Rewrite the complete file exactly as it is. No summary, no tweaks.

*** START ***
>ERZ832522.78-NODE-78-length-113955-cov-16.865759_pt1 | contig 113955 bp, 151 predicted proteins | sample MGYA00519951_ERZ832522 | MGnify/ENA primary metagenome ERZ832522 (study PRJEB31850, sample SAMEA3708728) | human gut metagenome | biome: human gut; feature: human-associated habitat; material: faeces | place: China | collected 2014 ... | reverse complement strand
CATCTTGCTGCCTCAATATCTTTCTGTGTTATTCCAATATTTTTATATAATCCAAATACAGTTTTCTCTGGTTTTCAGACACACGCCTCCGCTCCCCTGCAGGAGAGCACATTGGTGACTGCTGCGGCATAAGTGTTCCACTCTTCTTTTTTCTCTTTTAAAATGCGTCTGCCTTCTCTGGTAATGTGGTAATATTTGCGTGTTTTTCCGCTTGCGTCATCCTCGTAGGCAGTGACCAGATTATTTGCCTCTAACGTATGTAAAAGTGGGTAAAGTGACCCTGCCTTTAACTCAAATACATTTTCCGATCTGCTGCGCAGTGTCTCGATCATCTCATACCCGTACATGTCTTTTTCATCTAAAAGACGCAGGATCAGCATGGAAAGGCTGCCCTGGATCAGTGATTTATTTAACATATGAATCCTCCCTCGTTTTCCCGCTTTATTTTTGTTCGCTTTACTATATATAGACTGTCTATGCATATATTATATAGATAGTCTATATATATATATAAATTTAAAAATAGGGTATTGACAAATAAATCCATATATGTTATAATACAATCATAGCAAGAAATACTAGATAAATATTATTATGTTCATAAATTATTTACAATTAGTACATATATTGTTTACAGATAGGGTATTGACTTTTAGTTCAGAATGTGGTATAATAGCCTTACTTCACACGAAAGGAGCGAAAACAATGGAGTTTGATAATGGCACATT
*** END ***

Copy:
>ERZ832522.78-NODE-78-length-113955-cov-16.865759_pt1 | contig 113955 bp, 151 predicted proteins | sample MGYA00519951_ERZ832522 | MGnify/ENA primary metagenome ERZ832522 (study PRJEB31850, sample SAMEA3708728) | human gut metagenome | biome: human gut; feature: human-associated habitat; material: faeces | place: China | collected 2014 ... | reverse complement strand
CATCTTGCTGCCTCAATATCTTTCTGTGTTATTCCAATATTTTTATATAATCCAAATACAGTTTTCTCTGGTTTTCAGACACACGCCTCCGCTCCCCTGCAGGAGAGCACATTGGTGACTGCTGCGGCATAAGTGTTCCACTCTTCTTTTTTCTCTTTTAAAATGCGTCTGCCTTCTCTGGTAATGTGGTAATATTTGCGTGTTTTTCCGCTTGCGTCATCCTCGTAGGCAGTGACCAGATTATTTGCCTCTAACGTATGTAAAAGTGGGTAAAGTGACCCTGCCTTTAACTCAAATACATTTTCCGATCTGCTGCGCAGTGTCTCGATCATCTCATACCCGTACATGTCTTTTTCATCTAAAAGACGCAGGATCAGCATGGAAAGGCTGCCCTGGATCAGTGATTTATTTAACATATGAATCCTCCCTCGTTTTCCCGCTTTATTTTTGTTCGCTTTACTATATATAGACTGTCTATGCATATATTATATAGATAGTCTATATATATATATAAATTTAAAAATAGGGTATTGACAAATAAATCCATATATGTTATAATACAATCATAGCAAGAAATACTAGATAAATATTATTATGTTCATAAATTATTTACAATTAGTACATATATTGTTTACAGATAGGGTATTGACTTTTAGTTCAGAATGTGGTATAATAGCCTTACTTCACACGAAAGGAGCGAAAACAATGGAGTTTGATAATGGCACATT